The combat in Baldur’s Gate 3 is another highlight, with a wide variety of strategic options available to you. During combat, the dice rolls are all automatic and give you the percentage chances of your attacks and spells succeeding so that leaves you to focus on the actions you can take. The classes of your party really give you a great deal of variety in combat, with a good number of magical and martial options. As a rogue, my character’s main tactic was hiding to get advantage on attacks and sniping from the shadows with a crossbow, before getting access to magic after a few levels for some illusion magic. My other party members rounded this out with a melee focus and offensive and support spells. I really enjoyed the strategy elements of combat and it always felt balanced despite me feeling a little panicked during certain boss fights. During the final act, there were several boss encounters that led to me having to do multiple tries and one of these required the rather sneaky tactic of using spells to make a bottleneck littered with spike traps and barriers. However, this does come with the caveat that I have played a lot of Dungeons & Dragons and so the mechanics of actions, spells, and saving throws are all very familiar to me. Alongside my main character, I’ve also been playing Baldur’s Gate 3 with my partner on split screen with a second one and we really found the combat tutorials to be lacking for a beginner, with her needing to rely on me for help. We had the game on the easier difficulty to help in the earlier stages and it gives you a bonus to your health and saving throws which really helped her get to grips with it
Throughout my time with Baldur’s Gate 3, I was really impressed with the characters and environments that you encounter. The party members that you can recruit are all quite complex and interesting in their own way and there’s opportunities to learn more about them and deepen relationships. Even my least favourite of these began to grow on me once their story began to unfold. Karlach the barbarian and Shadowheart the cleric were both permanent fixtures in my party, and not just because their skills complimented my characters, but because I found them to be the most likable, although I am quite aware that everyone will have their own favourites! The voice acting for the party was all done brilliantly and really brings them to life. The fourth slot in my group tended to rotate between who had business to deal with and it was really interesting to see how different characters react to who you meet and what you find. In Act 3, one of my party members came across an old friend of theirs and caught up with them, and that’s an interaction that could go completely missed if you chose a different lineup at that point.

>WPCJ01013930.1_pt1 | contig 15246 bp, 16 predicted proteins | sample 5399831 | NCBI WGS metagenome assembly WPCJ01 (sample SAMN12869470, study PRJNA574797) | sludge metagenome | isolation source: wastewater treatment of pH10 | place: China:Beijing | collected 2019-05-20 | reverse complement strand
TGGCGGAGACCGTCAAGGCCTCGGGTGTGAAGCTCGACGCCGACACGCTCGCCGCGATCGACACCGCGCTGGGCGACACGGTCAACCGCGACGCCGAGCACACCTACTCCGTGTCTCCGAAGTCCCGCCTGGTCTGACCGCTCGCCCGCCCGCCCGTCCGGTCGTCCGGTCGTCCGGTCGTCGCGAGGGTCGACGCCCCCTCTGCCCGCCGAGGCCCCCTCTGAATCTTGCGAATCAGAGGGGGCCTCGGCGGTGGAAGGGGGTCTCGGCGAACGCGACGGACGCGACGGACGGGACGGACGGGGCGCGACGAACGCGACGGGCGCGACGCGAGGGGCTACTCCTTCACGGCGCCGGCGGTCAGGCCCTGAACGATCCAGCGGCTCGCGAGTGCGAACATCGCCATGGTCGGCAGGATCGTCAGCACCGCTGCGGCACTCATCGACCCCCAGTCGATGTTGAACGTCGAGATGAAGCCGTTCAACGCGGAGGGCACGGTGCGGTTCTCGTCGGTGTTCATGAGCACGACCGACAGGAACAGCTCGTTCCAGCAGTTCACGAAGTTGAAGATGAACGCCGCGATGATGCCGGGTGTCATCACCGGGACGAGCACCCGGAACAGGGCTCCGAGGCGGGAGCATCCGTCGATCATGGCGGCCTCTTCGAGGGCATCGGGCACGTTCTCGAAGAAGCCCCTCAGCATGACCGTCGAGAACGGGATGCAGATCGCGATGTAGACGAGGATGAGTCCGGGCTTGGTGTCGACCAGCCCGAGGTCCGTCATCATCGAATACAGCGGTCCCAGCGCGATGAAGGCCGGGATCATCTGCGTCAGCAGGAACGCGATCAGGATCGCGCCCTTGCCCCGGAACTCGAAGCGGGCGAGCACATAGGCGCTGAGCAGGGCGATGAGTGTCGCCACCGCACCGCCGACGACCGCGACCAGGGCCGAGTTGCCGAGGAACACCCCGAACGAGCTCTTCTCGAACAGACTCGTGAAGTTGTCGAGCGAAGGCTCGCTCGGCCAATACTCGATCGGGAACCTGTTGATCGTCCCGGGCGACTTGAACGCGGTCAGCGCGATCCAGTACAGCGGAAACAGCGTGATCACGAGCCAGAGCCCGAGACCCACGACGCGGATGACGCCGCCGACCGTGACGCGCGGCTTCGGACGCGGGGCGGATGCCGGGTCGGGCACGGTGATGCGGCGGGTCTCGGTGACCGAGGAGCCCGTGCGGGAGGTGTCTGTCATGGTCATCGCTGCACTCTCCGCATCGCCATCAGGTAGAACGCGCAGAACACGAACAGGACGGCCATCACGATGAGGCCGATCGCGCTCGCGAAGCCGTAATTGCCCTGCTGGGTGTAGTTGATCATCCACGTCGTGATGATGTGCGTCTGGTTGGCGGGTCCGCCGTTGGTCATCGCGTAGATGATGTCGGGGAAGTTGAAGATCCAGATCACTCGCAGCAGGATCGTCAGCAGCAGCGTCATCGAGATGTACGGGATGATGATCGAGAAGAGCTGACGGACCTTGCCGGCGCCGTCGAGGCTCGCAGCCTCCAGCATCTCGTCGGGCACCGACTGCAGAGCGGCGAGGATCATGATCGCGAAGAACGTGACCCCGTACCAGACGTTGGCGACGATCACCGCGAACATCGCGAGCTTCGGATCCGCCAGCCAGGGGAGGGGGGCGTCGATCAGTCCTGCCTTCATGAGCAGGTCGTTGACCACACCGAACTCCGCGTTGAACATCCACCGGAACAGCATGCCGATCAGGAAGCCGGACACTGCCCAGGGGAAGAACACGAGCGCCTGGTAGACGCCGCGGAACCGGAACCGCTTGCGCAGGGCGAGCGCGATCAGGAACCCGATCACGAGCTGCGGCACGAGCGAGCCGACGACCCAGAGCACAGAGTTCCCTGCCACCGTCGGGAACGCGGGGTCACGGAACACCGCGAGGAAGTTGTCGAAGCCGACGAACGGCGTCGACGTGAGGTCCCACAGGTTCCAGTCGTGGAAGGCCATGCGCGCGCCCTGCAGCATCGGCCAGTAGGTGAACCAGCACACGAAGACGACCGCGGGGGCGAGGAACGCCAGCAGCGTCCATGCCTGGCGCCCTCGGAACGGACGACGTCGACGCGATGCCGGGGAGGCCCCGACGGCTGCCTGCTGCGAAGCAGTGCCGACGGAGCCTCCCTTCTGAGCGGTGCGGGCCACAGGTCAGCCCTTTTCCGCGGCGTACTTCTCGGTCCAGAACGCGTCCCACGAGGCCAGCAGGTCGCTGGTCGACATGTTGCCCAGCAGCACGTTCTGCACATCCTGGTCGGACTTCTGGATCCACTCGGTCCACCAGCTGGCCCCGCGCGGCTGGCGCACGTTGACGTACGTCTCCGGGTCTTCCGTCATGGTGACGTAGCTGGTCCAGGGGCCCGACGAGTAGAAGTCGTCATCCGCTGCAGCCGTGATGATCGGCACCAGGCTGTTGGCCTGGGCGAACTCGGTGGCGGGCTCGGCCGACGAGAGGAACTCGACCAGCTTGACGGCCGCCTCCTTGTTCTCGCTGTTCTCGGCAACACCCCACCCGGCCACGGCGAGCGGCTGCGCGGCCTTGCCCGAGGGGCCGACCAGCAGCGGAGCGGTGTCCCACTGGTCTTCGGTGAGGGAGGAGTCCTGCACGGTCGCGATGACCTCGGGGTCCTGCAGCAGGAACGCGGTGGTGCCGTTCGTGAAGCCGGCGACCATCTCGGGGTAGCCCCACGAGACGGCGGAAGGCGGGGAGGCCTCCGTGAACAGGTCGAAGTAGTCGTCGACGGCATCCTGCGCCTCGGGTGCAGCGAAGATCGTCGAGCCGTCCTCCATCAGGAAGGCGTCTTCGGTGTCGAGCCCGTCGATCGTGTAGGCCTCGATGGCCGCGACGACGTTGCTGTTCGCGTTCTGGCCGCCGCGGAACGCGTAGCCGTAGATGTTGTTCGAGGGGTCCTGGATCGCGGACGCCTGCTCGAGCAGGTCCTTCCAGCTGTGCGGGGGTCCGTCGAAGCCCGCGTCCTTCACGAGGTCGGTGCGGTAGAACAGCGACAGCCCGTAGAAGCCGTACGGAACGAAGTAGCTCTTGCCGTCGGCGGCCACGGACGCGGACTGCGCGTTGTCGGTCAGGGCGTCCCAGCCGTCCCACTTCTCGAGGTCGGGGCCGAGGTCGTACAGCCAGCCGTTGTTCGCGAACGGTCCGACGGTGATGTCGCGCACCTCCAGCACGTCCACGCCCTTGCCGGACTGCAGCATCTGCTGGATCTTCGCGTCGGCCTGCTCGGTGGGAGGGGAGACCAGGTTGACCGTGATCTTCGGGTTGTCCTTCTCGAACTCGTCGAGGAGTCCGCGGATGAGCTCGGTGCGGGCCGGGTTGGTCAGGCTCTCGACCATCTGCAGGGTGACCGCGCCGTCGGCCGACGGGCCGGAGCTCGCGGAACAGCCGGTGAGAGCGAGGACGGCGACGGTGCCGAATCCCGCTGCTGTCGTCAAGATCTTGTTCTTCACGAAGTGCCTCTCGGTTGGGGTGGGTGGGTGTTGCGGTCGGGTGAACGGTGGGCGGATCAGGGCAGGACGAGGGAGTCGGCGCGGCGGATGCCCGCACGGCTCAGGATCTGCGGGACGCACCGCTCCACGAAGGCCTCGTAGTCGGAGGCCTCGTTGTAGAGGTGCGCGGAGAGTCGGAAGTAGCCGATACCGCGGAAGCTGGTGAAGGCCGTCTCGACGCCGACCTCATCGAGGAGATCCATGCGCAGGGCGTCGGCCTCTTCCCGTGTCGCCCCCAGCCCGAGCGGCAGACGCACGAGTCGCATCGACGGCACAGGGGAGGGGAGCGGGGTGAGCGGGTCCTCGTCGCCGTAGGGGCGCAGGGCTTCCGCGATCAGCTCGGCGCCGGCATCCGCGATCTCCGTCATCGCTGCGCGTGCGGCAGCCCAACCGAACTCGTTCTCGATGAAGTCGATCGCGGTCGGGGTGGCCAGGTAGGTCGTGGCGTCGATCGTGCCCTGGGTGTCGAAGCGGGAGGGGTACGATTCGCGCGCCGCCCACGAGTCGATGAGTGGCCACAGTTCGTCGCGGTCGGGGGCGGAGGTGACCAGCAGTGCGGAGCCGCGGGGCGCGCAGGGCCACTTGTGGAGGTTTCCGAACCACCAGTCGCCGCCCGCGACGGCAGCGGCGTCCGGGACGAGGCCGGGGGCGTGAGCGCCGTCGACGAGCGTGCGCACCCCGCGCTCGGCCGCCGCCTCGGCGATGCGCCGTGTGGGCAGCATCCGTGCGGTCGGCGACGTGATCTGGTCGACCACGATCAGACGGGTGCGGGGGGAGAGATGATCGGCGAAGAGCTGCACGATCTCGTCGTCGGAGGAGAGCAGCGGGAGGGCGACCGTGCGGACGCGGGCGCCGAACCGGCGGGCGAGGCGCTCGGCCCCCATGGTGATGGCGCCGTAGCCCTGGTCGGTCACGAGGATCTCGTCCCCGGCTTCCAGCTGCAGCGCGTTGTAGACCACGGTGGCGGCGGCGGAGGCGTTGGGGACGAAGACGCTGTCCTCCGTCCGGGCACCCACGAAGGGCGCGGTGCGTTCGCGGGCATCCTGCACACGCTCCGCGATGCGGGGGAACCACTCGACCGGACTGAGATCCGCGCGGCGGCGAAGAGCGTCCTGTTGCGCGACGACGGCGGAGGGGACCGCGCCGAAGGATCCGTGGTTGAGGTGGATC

There are some less impressive parts about the presentation of Baldur’s Gate 3 and they mostly appeared during the game’s final act. The environment during this section is quite densely packed and so seems to suffer with textures and the occasional bug. I had an interesting fight with someone who turned into a pair of legs, and as wacky as the game gets, I’m very sure this was not intentional. The main other issue I came across was the game freezing on a reward screen, leading to a full restart and redoing an entire section, which was frustrating but nothing game breaking. Playing in split screen also impacts the overall performance, which is to be expected, and it does make the already quite fiddly inventory menu even more condensed.
End Of The Session
If you have ever played or had an interest in trying Dungeons & Dragons, I would strongly recommend Baldur’s Gate 3. The main story is focused and is enriched by the side quests you come across, the combat is deep and strategic, and the sheer range of options you have in going about your adventures really makes this game feel more like a tabletop RPG than other games. If you are less familiar with the tabletop game, then I would suggest playing on the easier difficulty to get you started as it really does help you in combat. This is a game you can easily get lost in and will keep you thinking about for a long time.